Both scientists are experts in their fields of research. Dr Isaac Santos is a world leader in groundwater research and the Deputy Director of the Centre for Coastal Biogeochemistry at SCU. He has 50 scientific peer reviewed publications, many of which focus on the hydrology and chemistry of the Richmond River in Northern NSW. Dr Damien Maher is an expert in carbon dioxide cycling in the environment. He has published the first scientific papers estimating carbon dioxide fluxes in Australian estuaries. Dr Maher has recently developed a rapid approach to perform high precision methane measurements in air and water.

Several academics were cautious in commenting and drawing conclusions of this study saying more research would be required and also commenting on the lack of baseline data to compare the study with. Dr Gavin Mudd, Senior Lecturer in the Department of Civil Engineering, Monash University commented "I believe this is crucial research which should have been part of the environmental assessment process and ongoing monitoring. The fact that there is no pre-CSG data on methane levels in air means these researchers have had to do some cross-checking of possible explanations, such as methane from cows or wetlands, and it seems to me they have been very careful in ensuring that the only realistic explanation for the considerable methane levels they measured is CSG field leakage."

"At present, there is considerable more work to do to understand the processes causing this degree of leakage - it could be caused by leaking bores or pipelines, or just be diffuse leakage from the geology due to lower groundwater pressures - and especially to quantify diffuse emissions on a life cycle basis for CSG production, but I certainly view this research as a great breakthrough in documenting the real processes occurring in CSG fields."

The story was picked up on the ABC 7.30 report on November 14 and run as the story: Research questions green credentials of CSG. Watch the story by Reporter Peter McCutcheon below:

Gas Industry attacks research as 'incomplete', lacking 'scientific rigour'

Australian Petroleum Production & Exploration Association (APPEA) Chief Operating Officer Eastern Region Rick Wilkinson responded with a media release welcoming peer-reviewed scientific research but cautioning against the endorsement of incomplete or premature research that lacked proper scientific scrutiny.

The research by Dr Santos and Dr Maher has been written up in two papers and submitted for publication and is currently undergoing academic peer review.

Rick Wilkinson labelled the study as "Incomplete research" and "lacks the basics of scientific rigour" accusing the scientists of using the study as a "funding submission."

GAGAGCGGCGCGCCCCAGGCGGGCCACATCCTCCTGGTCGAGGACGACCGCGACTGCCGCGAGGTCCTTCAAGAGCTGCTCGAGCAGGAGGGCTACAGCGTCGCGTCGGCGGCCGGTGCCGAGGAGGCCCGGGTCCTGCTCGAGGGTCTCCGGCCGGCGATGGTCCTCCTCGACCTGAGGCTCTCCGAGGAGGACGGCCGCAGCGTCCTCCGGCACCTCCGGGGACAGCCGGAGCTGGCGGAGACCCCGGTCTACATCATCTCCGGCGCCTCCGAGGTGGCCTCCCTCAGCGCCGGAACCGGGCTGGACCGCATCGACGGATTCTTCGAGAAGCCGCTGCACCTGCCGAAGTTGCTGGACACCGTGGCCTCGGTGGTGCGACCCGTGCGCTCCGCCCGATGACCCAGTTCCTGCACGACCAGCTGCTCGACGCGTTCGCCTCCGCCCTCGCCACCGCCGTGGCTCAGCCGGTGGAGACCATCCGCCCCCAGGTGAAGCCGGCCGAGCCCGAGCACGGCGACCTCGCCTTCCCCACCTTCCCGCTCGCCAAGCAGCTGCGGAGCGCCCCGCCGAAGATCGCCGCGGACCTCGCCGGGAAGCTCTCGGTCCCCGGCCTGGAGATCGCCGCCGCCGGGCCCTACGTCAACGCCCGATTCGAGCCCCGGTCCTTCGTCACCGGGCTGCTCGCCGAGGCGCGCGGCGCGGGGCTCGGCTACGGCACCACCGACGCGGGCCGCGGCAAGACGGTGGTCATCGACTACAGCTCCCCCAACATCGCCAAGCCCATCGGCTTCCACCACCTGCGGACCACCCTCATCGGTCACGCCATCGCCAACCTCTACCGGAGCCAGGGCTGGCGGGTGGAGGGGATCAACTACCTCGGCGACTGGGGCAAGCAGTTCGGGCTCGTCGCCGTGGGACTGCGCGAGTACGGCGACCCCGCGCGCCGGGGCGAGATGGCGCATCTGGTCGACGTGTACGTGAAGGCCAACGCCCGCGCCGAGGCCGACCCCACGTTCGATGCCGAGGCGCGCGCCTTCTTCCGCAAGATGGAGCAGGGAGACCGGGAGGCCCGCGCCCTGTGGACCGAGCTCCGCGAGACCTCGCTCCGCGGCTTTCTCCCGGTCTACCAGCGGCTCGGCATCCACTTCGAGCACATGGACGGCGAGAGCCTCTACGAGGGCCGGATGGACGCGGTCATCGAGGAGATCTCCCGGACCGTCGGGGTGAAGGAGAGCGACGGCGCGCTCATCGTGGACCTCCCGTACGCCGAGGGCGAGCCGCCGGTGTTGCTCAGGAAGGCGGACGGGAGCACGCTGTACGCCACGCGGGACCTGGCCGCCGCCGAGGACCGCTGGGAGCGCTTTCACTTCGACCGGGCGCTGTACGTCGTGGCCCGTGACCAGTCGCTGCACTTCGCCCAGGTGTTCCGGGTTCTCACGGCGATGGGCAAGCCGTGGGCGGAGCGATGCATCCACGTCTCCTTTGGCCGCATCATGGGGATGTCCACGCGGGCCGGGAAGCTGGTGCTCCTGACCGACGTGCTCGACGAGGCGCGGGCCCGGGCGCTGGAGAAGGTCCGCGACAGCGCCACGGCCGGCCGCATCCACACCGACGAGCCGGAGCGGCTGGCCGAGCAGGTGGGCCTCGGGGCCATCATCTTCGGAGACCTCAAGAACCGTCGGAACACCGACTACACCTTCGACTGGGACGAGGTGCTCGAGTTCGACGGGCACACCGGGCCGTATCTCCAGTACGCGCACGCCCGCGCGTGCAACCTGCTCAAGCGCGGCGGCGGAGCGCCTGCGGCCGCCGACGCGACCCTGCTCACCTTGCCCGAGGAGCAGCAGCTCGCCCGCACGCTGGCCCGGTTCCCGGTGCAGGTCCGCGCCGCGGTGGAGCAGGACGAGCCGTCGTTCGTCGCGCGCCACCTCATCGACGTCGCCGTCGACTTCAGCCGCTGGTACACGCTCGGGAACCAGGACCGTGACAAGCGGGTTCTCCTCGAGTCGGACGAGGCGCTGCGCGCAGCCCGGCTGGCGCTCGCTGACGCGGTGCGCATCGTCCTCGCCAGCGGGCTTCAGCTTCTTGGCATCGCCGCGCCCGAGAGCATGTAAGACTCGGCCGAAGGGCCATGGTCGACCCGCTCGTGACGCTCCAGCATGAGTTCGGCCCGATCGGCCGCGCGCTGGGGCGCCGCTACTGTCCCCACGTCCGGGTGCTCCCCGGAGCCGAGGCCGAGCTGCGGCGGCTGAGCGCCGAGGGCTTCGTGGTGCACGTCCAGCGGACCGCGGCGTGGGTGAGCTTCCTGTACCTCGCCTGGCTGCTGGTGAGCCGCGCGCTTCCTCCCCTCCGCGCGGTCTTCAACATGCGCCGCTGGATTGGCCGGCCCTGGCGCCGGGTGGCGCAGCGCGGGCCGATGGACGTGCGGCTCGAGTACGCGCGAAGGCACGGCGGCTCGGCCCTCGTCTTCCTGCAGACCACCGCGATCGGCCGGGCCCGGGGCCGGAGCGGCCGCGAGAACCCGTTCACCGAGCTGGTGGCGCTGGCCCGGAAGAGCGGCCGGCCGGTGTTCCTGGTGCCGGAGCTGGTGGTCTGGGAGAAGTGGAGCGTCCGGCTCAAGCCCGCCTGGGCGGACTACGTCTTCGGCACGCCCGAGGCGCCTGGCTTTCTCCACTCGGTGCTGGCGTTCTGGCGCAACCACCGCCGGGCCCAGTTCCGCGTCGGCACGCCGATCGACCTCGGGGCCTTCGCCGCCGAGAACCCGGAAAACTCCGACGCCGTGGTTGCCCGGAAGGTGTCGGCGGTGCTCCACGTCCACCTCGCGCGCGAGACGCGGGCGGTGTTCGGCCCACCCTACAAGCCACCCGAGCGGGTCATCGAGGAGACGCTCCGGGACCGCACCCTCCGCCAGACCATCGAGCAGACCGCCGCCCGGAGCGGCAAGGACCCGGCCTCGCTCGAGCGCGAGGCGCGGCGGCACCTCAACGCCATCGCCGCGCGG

"The claim that large-scale fugitive gas emissions are a result of coal seam gas production, before they even do their research, seems to indicate a bias against coal seam gas," Mr Wilkinson said. "This does them no credit and it diminishes the good work by many other scientists in an age where scientific endeavour has been wearied by community scepticism. The research is notable through omission rather than content and seems squarely aimed at natural gas production rather than all sources of actual and potential greenhouse gas emissions."

Actually, the problem appears to be the lack of baseline data on natural emissions in the gas field area before development. Obviously, it is not in the gas companies interest to take measurements pre-development, and nor did Government regulations specify the collection of this data. The scientists have used their methodology to test emissions from similar wetland areas, a sewerage treatment plant and from nearby cattle, all natural sources of methane. The readings all remained below 2 Parts per million - the background rate, in comparison to the 7 parts per million measured around the gas field.

"Irrespective of any difference in readings, the fact people assume that difference is because of the presence of a gas industry suggests a flawed methodology." said Wilkinson.

The scientists have not speculated on how these fugitive emissions escape, whether through the pipes and gas production facilities or through the soil and water. Fracking activities to extract the gas may alter pressures and cracks in layers causing natural fugitive emissions to increase.

Lock the Gate calls for moratorium on coal gas exports

The development of gas fields and CSG has brought about a backlash from many farmers and rural communities, bringing together city based environmental activists with farming communities. The Lock the Gate Alliance President, Drew Hutton, said the results would send shock waves through government and scientific circles because they revealed large gaps in the standard methodology for assessing fugitive methane emissions.

"The Federal Government currently works on the assumption that fugitive methane emissions from coal seam gas are 0.12% of all gas produced" Mr Hutton said.